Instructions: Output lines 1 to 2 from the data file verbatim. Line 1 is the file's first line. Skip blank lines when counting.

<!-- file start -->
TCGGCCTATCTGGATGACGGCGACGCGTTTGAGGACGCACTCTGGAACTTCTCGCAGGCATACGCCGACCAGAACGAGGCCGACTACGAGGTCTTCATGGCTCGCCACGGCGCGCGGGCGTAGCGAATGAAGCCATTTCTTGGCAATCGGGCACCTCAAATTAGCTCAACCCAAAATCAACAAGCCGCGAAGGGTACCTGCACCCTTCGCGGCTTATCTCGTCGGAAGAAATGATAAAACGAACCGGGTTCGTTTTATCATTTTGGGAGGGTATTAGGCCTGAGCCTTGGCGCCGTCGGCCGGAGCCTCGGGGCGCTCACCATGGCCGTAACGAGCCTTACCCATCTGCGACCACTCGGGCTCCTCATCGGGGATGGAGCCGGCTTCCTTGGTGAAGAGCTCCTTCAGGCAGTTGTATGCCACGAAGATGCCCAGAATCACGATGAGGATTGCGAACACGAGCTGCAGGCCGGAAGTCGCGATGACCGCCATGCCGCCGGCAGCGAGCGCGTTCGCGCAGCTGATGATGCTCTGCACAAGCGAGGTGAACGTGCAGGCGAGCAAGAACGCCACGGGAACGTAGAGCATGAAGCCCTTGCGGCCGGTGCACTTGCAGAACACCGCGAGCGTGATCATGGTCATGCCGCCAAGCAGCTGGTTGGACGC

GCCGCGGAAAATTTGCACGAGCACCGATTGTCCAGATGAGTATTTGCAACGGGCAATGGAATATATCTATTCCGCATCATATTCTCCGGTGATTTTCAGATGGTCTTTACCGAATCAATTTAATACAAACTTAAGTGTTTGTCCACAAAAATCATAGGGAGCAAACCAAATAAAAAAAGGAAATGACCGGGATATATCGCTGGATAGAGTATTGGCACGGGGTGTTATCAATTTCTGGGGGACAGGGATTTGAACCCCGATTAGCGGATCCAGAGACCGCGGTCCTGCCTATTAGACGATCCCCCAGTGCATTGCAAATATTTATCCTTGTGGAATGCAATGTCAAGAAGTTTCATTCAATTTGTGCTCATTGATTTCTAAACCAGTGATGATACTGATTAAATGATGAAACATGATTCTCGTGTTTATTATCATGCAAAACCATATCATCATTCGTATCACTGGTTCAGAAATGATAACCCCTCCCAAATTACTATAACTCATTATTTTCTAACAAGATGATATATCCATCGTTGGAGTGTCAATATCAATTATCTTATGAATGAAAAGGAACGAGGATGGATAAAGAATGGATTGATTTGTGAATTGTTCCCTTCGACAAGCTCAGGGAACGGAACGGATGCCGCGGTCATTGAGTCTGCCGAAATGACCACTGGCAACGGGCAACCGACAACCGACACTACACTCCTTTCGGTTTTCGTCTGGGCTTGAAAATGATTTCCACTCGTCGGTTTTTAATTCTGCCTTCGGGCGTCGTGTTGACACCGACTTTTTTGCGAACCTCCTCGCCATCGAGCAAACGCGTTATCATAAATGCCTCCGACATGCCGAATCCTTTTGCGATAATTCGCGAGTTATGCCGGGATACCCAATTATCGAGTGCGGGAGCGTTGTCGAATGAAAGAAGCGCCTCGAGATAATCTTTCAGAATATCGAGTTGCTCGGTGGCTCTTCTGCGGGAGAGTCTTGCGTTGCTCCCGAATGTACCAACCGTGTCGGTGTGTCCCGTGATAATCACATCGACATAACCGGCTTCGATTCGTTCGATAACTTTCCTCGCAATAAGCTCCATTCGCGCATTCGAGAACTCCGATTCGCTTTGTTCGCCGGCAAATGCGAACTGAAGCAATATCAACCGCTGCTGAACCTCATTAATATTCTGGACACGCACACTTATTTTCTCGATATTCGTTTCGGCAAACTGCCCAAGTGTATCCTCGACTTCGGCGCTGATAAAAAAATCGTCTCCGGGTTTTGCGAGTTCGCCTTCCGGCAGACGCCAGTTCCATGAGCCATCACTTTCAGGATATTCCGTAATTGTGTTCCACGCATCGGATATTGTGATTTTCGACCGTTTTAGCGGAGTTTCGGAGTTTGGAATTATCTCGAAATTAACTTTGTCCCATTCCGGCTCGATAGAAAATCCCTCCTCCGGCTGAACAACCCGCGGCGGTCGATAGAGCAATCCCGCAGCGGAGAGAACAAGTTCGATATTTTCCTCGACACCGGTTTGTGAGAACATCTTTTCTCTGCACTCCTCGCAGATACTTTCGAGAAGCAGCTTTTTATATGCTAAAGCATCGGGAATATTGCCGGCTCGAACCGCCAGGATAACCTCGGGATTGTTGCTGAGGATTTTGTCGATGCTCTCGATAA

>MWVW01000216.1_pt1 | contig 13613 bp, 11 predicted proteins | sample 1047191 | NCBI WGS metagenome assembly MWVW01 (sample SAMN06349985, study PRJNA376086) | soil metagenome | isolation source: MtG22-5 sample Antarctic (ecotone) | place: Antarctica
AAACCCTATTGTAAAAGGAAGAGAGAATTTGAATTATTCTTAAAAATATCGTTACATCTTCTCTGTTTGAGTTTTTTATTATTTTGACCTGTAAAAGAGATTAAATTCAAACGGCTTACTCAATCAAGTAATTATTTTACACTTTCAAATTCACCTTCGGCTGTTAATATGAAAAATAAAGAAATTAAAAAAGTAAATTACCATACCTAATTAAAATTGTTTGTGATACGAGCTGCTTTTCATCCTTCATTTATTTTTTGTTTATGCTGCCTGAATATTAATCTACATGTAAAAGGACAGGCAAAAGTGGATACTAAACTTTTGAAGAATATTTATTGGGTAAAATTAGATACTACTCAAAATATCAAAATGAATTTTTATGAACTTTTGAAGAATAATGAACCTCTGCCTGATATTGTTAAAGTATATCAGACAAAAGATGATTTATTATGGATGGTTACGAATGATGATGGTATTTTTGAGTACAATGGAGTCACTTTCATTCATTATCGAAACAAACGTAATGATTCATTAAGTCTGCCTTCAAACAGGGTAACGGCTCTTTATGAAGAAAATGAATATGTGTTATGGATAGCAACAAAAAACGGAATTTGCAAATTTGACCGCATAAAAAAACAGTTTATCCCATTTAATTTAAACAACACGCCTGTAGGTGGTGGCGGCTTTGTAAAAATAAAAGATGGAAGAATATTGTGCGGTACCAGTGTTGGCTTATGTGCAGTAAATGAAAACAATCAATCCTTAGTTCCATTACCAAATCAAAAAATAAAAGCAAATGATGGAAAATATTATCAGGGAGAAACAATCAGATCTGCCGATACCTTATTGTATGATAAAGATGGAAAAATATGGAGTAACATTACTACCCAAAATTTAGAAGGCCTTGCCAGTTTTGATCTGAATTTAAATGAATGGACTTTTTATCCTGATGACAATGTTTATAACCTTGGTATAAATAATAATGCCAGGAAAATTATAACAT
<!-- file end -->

TCGGCCTATCTGGATGACGGCGACGCGTTTGAGGACGCACTCTGGAACTTCTCGCAGGCATACGCCGACCAGAACGAGGCCGACTACGAGGTCTTCATGGCTCGCCACGGCGCGCGGGCGTAGCGAATGAAGCCATTTCTTGGCAATCGGGCACCTCAAATTAGCTCAACCCAAAATCAACAAGCCGCGAAGGGTACCTGCACCCTTCGCGGCTTATCTCGTCGGAAGAAATGATAAAACGAACCGGGTTCGTTTTATCATTTTGGGAGGGTATTAGGCCTGAGCCTTGGCGCCGTCGGCCGGAGCCTCGGGGCGCTCACCATGGCCGTAACGAGCCTTACCCATCTGCGACCACTCGGGCTCCTCATCGGGGATGGAGCCGGCTTCCTTGGTGAAGAGCTCCTTCAGGCAGTTGTATGCCACGAAGATGCCCAGAATCACGATGAGGATTGCGAACACGAGCTGCAGGCCGGAAGTCGCGATGACCGCCATGCCGCCGGCAGCGAGCGCGTTCGCGCAGCTGATGATGCTCTGCACAAGCGAGGTGAACGTGCAGGCGAGCAAGAACGCCACGGGAACGTAGAGCATGAAGCCCTTGCGGCCGGTGCACTTGCAGAACACCGCGAGCGTGATCATGGTCATGCCGCCAAGCAGCTGGTTGGACGC

GCCGCGGAAAATTTGCACGAGCACCGATTGTCCAGATGAGTATTTGCAACGGGCAATGGAATATATCTATTCCGCATCATATTCTCCGGTGATTTTCAGATGGTCTTTACCGAATCAATTTAATACAAACTTAAGTGTTTGTCCACAAAAATCATAGGGAGCAAACCAAATAAAAAAAGGAAATGACCGGGATATATCGCTGGATAGAGTATTGGCACGGGGTGTTATCAATTTCTGGGGGACAGGGATTTGAACCCCGATTAGCGGATCCAGAGACCGCGGTCCTGCCTATTAGACGATCCCCCAGTGCATTGCAAATATTTATCCTTGTGGAATGCAATGTCAAGAAGTTTCATTCAATTTGTGCTCATTGATTTCTAAACCAGTGATGATACTGATTAAATGATGAAACATGATTCTCGTGTTTATTATCATGCAAAACCATATCATCATTCGTATCACTGGTTCAGAAATGATAACCCCTCCCAAATTACTATAACTCATTATTTTCTAACAAGATGATATATCCATCGTTGGAGTGTCAATATCAATTATCTTATGAATGAAAAGGAACGAGGATGGATAAAGAATGGATTGATTTGTGAATTGTTCCCTTCGACAAGCTCAGGGAACGGAACGGATGCCGCGGTCATTGAGTCTGCCGAAATGACCACTGGCAACGGGCAACCGACAACCGACACTACACTCCTTTCGGTTTTCGTCTGGGCTTGAAAATGATTTCCACTCGTCGGTTTTTAATTCTGCCTTCGGGCGTCGTGTTGACACCGACTTTTTTGCGAACCTCCTCGCCATCGAGCAAACGCGTTATCATAAATGCCTCCGACATGCCGAATCCTTTTGCGATAATTCGCGAGTTATGCCGGGATACCCAATTATCGAGTGCGGGAGCGTTGTCGAATGAAAGAAGCGCCTCGAGATAATCTTTCAGAATATCGAGTTGCTCGGTGGCTCTTCTGCGGGAGAGTCTTGCGTTGCTCCCGAATGTACCAACCGTGTCGGTGTGTCCCGTGATAATCACATCGACATAACCGGCTTCGATTCGTTCGATAACTTTCCTCGCAATAAGCTCCATTCGCGCATTCGAGAACTCCGATTCGCTTTGTTCGCCGGCAAATGCGAACTGAAGCAATATCAACCGCTGCTGAACCTCATTAATATTCTGGACACGCACACTTATTTTCTCGATATTCGTTTCGGCAAACTGCCCAAGTGTATCCTCGACTTCGGCGCTGATAAAAAAATCGTCTCCGGGTTTTGCGAGTTCGCCTTCCGGCAGACGCCAGTTCCATGAGCCATCACTTTCAGGATATTCCGTAATTGTGTTCCACGCATCGGATATTGTGATTTTCGACCGTTTTAGCGGAGTTTCGGAGTTTGGAATTATCTCGAAATTAACTTTGTCCCATTCCGGCTCGATAGAAAATCCCTCCTCCGGCTGAACAACCCGCGGCGGTCGATAGAGCAATCCCGCAGCGGAGAGAACAAGTTCGATATTTTCCTCGACACCGGTTTGTGAGAACATCTTTTCTCTGCACTCCTCGCAGATACTTTCGAGAAGCAGCTTTTTATATGCTAAAGCATCGGGAATATTGCCGGCTCGAACCGCCAGGATAACCTCGGGATTGTTGCTGAGGATTTTGTCGATGCTCTCGATAA